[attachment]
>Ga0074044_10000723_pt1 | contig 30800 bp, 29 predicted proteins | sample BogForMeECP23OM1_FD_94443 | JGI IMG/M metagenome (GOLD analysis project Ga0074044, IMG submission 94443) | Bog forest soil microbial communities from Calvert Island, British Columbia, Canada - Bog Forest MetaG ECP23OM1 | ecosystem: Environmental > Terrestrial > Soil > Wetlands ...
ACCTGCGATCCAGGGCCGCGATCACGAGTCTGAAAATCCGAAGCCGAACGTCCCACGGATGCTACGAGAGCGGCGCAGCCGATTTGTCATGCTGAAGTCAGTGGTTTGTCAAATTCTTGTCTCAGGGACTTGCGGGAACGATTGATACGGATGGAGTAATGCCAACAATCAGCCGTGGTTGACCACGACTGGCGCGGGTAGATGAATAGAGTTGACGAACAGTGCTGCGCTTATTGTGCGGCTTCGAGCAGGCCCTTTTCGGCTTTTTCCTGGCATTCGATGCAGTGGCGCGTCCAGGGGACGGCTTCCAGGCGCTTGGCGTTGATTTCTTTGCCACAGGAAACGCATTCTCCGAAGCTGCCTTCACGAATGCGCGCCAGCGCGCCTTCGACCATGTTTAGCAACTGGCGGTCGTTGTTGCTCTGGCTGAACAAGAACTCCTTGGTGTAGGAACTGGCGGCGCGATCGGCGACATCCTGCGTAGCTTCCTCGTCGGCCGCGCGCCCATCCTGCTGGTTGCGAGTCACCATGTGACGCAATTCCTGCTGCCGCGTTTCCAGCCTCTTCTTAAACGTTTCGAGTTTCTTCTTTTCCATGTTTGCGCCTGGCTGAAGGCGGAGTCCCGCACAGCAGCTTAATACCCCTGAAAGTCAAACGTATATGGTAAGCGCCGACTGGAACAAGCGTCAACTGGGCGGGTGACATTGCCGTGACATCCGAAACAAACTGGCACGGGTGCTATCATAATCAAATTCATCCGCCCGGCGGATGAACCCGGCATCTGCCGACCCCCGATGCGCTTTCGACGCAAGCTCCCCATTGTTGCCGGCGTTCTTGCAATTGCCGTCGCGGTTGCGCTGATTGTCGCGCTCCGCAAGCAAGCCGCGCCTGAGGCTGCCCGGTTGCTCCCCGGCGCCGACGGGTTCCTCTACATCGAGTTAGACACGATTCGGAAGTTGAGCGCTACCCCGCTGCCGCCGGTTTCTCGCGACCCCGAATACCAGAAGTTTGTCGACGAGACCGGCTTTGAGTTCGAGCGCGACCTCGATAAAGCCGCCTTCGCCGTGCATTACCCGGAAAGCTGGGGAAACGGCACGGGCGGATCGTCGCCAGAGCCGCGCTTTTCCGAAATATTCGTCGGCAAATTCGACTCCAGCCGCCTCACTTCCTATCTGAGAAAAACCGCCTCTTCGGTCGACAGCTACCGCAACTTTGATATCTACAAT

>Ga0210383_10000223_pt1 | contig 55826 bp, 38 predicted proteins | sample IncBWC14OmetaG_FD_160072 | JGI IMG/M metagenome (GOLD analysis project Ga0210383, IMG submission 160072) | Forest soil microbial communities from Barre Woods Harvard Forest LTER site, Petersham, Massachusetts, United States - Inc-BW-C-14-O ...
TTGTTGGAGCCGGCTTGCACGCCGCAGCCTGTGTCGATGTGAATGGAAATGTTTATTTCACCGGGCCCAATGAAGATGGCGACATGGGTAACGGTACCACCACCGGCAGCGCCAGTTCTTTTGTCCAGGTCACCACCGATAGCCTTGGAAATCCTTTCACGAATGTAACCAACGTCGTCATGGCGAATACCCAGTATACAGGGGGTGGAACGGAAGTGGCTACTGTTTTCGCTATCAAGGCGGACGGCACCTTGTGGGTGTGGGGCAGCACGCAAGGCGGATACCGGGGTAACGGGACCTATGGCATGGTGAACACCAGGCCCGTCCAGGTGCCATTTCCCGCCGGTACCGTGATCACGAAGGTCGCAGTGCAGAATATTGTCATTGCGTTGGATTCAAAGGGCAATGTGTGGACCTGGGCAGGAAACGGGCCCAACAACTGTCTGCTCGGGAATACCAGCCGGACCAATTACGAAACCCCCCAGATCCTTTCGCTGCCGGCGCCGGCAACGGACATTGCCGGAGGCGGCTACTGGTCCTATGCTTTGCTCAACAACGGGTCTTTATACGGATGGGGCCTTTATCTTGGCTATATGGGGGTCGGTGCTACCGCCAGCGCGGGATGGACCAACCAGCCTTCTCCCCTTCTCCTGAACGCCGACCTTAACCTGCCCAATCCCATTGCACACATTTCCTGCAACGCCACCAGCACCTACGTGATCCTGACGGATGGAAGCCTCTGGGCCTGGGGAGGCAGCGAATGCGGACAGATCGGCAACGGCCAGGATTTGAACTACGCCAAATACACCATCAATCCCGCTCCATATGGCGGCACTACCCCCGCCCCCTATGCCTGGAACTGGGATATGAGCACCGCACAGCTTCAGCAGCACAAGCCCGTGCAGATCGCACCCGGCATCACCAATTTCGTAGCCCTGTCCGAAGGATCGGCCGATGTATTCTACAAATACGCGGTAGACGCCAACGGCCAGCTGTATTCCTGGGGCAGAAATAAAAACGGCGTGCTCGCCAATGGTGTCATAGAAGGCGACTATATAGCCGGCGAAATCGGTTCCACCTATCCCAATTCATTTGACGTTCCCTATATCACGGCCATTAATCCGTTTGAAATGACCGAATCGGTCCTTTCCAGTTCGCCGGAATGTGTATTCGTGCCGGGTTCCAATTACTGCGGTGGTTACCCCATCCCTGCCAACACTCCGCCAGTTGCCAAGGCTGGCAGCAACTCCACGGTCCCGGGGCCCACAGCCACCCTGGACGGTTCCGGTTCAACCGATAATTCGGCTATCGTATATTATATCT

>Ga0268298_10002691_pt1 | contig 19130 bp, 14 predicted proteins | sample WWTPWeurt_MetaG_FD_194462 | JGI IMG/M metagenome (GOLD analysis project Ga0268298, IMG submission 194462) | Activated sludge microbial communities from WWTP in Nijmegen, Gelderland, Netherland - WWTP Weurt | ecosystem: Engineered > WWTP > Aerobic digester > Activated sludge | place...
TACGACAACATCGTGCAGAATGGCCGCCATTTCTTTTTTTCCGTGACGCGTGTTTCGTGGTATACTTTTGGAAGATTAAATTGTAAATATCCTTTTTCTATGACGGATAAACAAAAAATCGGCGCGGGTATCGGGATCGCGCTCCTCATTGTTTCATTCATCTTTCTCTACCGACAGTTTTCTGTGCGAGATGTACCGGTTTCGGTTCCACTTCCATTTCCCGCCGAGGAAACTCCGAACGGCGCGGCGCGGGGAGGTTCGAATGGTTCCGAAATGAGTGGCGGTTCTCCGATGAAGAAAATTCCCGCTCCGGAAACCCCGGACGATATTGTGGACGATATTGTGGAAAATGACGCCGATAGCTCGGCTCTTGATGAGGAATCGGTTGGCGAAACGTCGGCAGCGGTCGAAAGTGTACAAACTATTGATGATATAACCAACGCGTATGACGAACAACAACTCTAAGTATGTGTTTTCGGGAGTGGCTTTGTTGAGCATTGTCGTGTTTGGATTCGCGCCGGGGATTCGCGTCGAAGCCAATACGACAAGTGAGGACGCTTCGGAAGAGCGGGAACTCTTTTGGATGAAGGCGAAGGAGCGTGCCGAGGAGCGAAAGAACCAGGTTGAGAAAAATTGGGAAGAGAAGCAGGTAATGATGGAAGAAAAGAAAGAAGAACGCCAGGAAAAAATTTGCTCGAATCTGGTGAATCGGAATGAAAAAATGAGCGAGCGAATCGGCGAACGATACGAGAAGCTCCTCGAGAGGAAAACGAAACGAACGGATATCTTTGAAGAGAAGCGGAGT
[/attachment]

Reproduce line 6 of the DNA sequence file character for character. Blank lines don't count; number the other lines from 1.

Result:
TACGACAACATCGTGCAGAATGGCCGCCATTTCTTTTTTTCCGTGACGCGTGTTTCGTGGTATACTTTTGGAAGATTAAATTGTAAATATCCTTTTTCTATGACGGATAAACAAAAAATCGGCGCGGGTATCGGGATCGCGCTCCTCATTGTTTCATTCATCTTTCTCTACCGACAGTTTTCTGTGCGAGATGTACCGGTTTCGGTTCCACTTCCATTTCCCGCCGAGGAAACTCCGAACGGCGCGGCGCGGGGAGGTTCGAATGGTTCCGAAATGAGTGGCGGTTCTCCGATGAAGAAAATTCCCGCTCCGGAAACCCCGGACGATATTGTGGACGATATTGTGGAAAATGACGCCGATAGCTCGGCTCTTGATGAGGAATCGGTTGGCGAAACGTCGGCAGCGGTCGAAAGTGTACAAACTATTGATGATATAACCAACGCGTATGACGAACAACAACTCTAAGTATGTGTTTTCGGGAGTGGCTTTGTTGAGCATTGTCGTGTTTGGATTCGCGCCGGGGATTCGCGTCGAAGCCAATACGACAAGTGAGGACGCTTCGGAAGAGCGGGAACTCTTTTGGATGAAGGCGAAGGAGCGTGCCGAGGAGCGAAAGAACCAGGTTGAGAAAAATTGGGAAGAGAAGCAGGTAATGATGGAAGAAAAGAAAGAAGAACGCCAGGAAAAAATTTGCTCGAATCTGGTGAATCGGAATGAAAAAATGAGCGAGCGAATCGGCGAACGATACGAGAAGCTCCTCGAGAGGAAAACGAAACGAACGGATATCTTTGAAGAGAAGCGGAGT